This is an interesting competition. (I thought you said competition doesn't prove anything? :-)

You could set the bill up at 500 yards, place a screen so the only shot available is Standing. I'll tell you right now I can't do that and neither could any normal human. Hell, I couldn't do it prone with a sling! But how many non-competition shooters could?

If I fail your test, but you shoot it successfully, it proves that you are better than me (for that contest on that day). I would be proud to publicly announce the winner of any event, especially if they beat me. But besting my mediocre skills doesn't prove that competition shooting is bad.

You are challenging the notion that competition shooting doesn't produce a better shooter, that "good old boys" who plink tin cans can routinely out-shoot champions.

A better contest would be to round up five champion-level shooters in a given area and five local non-competition shooters. Give them identical rifles and ammo and have them shoot your target at some distance for a prescribed number of shots. Ideally, repeat the contest two more times to get an average spaced over more than one session. Anyone can have a bad or unusually good day, but we're interested in consistent performance.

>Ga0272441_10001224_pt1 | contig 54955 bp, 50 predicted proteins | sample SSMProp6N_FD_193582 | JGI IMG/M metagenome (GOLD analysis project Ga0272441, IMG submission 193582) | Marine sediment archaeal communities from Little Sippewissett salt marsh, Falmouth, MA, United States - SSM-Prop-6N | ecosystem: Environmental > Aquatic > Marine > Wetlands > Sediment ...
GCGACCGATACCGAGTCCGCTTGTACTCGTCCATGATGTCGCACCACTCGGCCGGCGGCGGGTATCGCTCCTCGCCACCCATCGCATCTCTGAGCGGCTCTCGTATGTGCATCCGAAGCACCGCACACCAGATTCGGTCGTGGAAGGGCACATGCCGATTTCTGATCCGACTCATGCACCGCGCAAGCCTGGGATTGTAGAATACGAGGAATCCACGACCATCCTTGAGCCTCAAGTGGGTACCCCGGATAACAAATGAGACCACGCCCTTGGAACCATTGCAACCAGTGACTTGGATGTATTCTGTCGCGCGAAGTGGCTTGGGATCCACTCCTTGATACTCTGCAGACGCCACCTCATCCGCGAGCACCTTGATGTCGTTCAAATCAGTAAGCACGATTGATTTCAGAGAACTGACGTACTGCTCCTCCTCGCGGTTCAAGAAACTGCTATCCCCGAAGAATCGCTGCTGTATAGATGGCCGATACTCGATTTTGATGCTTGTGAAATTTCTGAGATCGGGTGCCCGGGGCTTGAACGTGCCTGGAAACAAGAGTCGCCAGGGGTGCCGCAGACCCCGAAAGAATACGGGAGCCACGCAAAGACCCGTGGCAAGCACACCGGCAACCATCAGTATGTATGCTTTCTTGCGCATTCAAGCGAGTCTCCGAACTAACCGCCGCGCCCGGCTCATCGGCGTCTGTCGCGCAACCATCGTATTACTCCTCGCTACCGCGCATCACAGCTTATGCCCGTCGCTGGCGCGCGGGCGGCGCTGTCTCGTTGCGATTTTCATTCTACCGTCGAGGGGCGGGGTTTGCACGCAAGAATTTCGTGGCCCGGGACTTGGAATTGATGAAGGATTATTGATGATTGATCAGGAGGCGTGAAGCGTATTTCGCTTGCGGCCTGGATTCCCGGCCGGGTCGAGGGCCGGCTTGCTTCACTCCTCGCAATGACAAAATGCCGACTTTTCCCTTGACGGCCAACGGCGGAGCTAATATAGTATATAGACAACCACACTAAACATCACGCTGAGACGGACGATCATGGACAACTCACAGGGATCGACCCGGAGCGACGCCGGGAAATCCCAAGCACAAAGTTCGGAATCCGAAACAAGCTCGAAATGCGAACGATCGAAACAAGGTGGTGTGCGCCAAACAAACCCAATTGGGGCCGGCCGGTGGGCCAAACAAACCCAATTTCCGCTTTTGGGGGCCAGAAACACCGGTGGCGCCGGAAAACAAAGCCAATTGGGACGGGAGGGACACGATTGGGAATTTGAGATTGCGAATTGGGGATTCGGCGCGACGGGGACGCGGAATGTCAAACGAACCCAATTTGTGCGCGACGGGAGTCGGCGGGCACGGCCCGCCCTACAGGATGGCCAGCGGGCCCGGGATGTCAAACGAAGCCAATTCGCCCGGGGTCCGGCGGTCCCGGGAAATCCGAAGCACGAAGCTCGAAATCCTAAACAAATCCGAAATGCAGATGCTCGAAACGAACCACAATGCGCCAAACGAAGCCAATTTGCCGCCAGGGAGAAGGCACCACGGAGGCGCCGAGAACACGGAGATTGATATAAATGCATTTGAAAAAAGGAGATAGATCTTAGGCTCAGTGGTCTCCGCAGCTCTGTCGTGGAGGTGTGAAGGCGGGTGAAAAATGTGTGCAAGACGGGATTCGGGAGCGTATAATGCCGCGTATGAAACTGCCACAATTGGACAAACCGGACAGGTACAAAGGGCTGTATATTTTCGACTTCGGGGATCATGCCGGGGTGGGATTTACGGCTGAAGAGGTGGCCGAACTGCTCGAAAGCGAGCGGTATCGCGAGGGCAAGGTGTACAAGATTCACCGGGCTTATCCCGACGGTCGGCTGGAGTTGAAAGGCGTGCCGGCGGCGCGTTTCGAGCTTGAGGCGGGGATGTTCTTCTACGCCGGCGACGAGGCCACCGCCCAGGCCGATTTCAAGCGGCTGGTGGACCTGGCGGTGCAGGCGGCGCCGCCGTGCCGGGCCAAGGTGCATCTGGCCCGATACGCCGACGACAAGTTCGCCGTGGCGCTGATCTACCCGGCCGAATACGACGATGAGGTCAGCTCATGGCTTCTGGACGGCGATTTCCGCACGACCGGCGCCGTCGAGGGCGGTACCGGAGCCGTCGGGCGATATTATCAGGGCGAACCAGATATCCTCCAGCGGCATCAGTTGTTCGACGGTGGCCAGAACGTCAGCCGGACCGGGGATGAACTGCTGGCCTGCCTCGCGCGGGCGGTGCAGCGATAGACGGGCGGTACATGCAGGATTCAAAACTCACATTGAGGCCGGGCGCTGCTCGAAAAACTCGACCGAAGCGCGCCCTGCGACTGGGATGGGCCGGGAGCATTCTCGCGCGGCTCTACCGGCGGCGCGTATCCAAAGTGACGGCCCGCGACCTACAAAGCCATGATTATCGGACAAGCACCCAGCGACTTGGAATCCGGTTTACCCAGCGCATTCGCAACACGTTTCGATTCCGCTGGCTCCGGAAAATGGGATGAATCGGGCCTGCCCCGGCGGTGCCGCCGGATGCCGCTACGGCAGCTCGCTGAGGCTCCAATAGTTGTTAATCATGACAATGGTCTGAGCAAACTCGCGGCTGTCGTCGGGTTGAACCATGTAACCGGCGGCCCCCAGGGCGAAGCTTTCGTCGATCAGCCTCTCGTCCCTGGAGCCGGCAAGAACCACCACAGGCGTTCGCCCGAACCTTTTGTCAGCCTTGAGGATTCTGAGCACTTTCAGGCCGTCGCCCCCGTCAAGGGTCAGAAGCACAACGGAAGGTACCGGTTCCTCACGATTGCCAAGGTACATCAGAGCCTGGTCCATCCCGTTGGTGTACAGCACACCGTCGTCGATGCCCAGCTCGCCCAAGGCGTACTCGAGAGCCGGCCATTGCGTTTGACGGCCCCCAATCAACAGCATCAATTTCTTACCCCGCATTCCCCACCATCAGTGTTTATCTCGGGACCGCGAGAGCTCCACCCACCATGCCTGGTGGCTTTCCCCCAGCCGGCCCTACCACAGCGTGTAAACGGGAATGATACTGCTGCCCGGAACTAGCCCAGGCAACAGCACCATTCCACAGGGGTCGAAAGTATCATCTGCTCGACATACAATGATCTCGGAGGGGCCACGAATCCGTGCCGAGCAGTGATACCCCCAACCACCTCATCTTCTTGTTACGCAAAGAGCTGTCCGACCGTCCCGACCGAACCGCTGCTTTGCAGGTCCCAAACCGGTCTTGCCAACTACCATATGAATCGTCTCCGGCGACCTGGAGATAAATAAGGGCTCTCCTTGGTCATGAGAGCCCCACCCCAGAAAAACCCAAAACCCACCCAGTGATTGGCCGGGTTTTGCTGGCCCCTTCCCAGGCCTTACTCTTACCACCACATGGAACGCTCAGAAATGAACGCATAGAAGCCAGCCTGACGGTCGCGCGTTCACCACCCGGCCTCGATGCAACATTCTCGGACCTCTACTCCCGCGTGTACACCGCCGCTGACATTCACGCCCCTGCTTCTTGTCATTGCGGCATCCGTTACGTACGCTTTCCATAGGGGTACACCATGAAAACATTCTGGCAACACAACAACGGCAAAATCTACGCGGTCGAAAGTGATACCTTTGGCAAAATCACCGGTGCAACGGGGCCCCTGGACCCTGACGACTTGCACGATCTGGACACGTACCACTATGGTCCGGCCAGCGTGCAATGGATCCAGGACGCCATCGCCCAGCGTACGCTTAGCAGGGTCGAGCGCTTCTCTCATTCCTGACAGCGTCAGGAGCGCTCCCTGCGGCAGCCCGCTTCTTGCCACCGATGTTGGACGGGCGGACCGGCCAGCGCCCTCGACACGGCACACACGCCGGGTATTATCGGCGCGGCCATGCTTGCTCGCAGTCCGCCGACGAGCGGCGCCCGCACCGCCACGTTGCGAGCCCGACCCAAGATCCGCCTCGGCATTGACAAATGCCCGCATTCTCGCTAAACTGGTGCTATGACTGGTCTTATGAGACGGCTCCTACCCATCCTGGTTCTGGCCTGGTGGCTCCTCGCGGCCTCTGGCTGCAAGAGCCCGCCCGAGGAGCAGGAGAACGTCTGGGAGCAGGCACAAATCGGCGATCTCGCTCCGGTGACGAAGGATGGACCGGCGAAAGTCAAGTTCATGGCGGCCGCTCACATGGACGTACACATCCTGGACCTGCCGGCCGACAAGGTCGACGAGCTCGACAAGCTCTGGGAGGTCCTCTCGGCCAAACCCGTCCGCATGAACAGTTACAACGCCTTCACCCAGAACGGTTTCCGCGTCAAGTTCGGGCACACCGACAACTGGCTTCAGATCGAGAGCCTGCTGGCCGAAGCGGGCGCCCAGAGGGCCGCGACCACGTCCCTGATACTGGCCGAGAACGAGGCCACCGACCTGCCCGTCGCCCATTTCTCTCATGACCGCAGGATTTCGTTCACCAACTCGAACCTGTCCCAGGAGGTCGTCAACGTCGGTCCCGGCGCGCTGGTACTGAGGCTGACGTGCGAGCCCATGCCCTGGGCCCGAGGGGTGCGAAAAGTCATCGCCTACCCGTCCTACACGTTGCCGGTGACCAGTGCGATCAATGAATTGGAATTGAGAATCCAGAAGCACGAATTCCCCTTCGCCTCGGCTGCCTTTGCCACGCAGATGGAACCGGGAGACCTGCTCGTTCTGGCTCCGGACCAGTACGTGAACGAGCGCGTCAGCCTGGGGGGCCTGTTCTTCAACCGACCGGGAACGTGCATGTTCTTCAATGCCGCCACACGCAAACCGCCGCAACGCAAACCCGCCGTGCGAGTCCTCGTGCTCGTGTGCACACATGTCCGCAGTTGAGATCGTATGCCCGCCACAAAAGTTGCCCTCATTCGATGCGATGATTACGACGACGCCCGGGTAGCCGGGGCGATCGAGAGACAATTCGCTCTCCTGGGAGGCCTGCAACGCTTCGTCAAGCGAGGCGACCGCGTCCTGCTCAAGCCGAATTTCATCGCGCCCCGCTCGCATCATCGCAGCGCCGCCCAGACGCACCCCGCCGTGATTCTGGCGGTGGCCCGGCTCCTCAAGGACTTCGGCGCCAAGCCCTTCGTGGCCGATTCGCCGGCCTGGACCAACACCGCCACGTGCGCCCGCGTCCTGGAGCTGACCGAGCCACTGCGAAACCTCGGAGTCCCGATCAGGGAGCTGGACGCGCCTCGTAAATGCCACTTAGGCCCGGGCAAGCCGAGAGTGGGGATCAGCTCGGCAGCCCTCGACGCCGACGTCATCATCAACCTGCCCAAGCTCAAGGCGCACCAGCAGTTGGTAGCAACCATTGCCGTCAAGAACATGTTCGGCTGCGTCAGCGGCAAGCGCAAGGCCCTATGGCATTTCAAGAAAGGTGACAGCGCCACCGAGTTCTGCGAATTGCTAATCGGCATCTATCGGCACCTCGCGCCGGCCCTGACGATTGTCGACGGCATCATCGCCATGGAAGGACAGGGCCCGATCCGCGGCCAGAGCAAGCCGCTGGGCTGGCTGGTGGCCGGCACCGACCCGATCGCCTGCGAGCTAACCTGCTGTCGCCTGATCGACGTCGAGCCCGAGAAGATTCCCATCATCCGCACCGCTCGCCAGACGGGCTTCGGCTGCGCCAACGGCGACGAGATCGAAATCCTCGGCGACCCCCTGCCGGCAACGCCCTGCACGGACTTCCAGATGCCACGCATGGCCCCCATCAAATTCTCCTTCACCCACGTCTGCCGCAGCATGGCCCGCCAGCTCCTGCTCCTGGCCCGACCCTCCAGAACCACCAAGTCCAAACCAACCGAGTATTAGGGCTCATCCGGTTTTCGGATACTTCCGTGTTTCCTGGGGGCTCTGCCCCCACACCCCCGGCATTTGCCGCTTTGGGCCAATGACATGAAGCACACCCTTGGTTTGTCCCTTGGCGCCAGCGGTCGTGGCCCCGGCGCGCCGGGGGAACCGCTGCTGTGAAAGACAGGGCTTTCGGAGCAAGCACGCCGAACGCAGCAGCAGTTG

When the smoke cleared, if the good-old boys averaged a higher score I would be *very* interested. They just may know something the rest of us need to learn!

I believe that the champs with formal competition experience will win the day. You contend that the non-competition folks will win. We will never know until someone organizes this competition.

Of course, that only proves my point. You can't determine the best shooters until you organize some event that tests relevant skills and finds the consistent winners.